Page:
Re-mastered from the original analogue tapes. Released on the original Kosmische Kuriere label * The legendary debut album of the Krautrock all-star band from 1974. Produced at Dierks Studios with the collaboration of Dieter Dierks. What an amazing improvement in the sound of this 48 year old recording. Recorded in 1973 during a series of acid-fuelled all-night jam parties, Cosmic Jokers was the work of a veritable krautrock supergroup that included Dierks himself, Manuel Göttsching (Ash Ra Tempel), Klaus Schulze (Tangerine Dream), Jürgen Dollase and Harald Grosskopf (both of Wallenstein). This free-form freak out -- consisting of two epic tracks, the 22 min "Galactic Joke" and the 19 min "Cosmic Joy"--was first of five albums by the group to be released on Rolf-Ulrich Kaiser's Cosmic Couriers label in the coming months. A first rate slab of space rock up there with other classics of the genre.
The first of Rolf-Ulrich Kaiser's exploitive cosmic space rock albums is also the best, and certainly kicks the seat out of the many jam bands that arose in the '90s. Unlike most "super groups" who collapse under the weight of their own hubris, the Cosmic Jokers, who were never really a proper group anyway, almost improve upon the sound of their precursors, namely Manuel Göttsching and Klaus Schulze from acid-jam-supreme Ash Ra Tempel, and Jurgen Dollase and Harald Grosskopf from blitzkrieg psychedelic Wallenstein.
Structurally, the record is similar to those vintage Ash Ra Tempel albums, with two sidelong suites, the first side representing the peak of the acid freakout and the second side more relaxed, acting as the chill out later in the trip. Thus, the first side, "&Galactic Joke," has more emphasis on Gottsching's freaked-out guitar, as the music slowly builds to full phased-out fury and then subsides and builds again. The flip side, "Cosmic Joke," is mellower, though no less improvised as it travels with Schulze's keyboard washes at the forefront into deepest space on a similarly slow ebb and flow. The effects are laid on much thicker than on a normal Ash Ra effort, especially on this second track, enhancing the sci-fi aspects as the mixing board of Dieter Dierks adds another dimension to the sound.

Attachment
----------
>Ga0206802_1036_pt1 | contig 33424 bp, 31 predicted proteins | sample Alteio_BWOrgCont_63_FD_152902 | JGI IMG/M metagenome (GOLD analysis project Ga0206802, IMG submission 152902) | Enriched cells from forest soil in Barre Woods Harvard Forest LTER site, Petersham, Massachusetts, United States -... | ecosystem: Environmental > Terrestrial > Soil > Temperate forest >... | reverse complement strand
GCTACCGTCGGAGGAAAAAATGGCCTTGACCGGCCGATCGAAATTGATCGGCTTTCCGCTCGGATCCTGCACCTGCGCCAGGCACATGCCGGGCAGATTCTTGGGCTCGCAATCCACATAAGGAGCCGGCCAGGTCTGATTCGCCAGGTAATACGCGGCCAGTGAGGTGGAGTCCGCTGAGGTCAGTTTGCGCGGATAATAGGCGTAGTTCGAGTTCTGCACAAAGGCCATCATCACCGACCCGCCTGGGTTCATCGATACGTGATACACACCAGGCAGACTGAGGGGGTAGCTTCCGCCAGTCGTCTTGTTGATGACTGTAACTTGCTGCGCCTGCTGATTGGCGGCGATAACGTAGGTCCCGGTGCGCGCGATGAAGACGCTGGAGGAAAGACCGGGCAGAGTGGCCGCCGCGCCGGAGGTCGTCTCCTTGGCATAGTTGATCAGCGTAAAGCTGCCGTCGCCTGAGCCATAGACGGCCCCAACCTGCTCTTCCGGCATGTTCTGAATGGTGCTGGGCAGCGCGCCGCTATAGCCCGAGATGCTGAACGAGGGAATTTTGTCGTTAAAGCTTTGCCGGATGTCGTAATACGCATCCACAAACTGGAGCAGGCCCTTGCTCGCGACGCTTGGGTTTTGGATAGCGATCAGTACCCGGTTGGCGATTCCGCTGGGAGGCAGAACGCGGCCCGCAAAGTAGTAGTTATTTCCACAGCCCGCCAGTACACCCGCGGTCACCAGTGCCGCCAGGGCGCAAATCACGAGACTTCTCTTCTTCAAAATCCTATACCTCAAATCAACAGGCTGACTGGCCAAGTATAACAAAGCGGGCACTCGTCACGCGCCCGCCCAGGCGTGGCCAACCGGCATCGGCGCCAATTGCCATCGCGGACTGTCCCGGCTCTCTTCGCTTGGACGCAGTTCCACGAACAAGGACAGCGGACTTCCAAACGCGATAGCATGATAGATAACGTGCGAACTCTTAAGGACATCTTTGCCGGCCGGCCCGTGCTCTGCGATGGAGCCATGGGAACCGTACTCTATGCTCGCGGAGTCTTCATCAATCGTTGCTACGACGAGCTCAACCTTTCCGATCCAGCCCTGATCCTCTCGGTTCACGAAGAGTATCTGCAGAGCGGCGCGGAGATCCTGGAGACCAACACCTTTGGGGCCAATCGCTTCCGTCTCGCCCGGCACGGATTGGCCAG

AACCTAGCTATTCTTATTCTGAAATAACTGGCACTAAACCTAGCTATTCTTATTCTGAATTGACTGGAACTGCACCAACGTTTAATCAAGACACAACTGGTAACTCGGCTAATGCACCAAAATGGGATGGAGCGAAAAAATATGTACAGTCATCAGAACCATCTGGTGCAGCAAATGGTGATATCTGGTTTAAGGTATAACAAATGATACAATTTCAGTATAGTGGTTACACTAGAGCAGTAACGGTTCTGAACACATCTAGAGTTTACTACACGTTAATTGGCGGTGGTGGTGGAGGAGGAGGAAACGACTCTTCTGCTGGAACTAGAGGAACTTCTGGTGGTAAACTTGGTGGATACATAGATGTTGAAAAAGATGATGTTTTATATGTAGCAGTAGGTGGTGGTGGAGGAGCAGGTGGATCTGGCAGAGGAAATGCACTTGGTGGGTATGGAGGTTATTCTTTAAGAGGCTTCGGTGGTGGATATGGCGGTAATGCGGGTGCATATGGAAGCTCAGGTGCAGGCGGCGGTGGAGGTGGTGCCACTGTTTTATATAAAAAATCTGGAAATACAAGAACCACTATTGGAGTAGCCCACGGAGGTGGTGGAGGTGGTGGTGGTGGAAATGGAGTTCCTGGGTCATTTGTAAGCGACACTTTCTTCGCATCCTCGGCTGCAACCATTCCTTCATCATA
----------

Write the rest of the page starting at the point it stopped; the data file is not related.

Unlike later Cosmic Jokers records, where vocals were added in, this album is completely instrumental, letting the music stand by itself.
Starting with a heavy piano-drums groove like John Cale and Terry Riley's "The Protégé" from their classic LP Church of Anthrax, The Cosmic Jokers return to their trip with an un-cosmic dub beginning, melodicas and guitars spinning off all over the place Gille Letmann says a couple of words before the breakdown into Clangerland, a place where goofy synthesizers call to each other over exquisite mellotrons and tinkling spacey grand piano. Again, it's just two huge tracks - this time the ever shifting "Kinder Des Als" and the title track "Galactic Supermarket". The female voices take a while to assimilate after the austerity of the first Cosmic Jokers LP, and the opening track wanders around for a while before ascending to its righteous groove. The women scream "Schnell Schnell!" and the helicopter drums of Harald Grosskopf propel us once more into a hectic frantic major-chord trance out. It's the sheer unbalance that makes this recod such a delight. At times, Klaus Schultze's synthesizer is so loud that it swamps everything in its path.
The title track "Galactic Supermarket" begins like one of Van Der Graaf Generator's greatest and most drawn out riffs. A slow 6/4 bass licks over ominous Pawn Hearts style shifting chords. Again, the piece is slow to begin, as though they are searching for harmony but each musician is confused and solitary. Manuel Gottsching freaks out in a fury of wa-guitar madness, forcing the others awake, but this really is a down-in-the-mouth scene and the whole Trip descends further and further until...an inevitable slow burning groove gets itself together and the scene whips itself up into a Shake Appeal Flip Out. The LP takes a little longer to get into than The Cosmic Jokers, but give it time and it's in your head forever. Those piercingly loud Klaus Schultze snythesizers which sound so bizarre the first time? You'll be waking up with them in your head, whistling them in the street, people will think you've lost your fucking mind. Right On.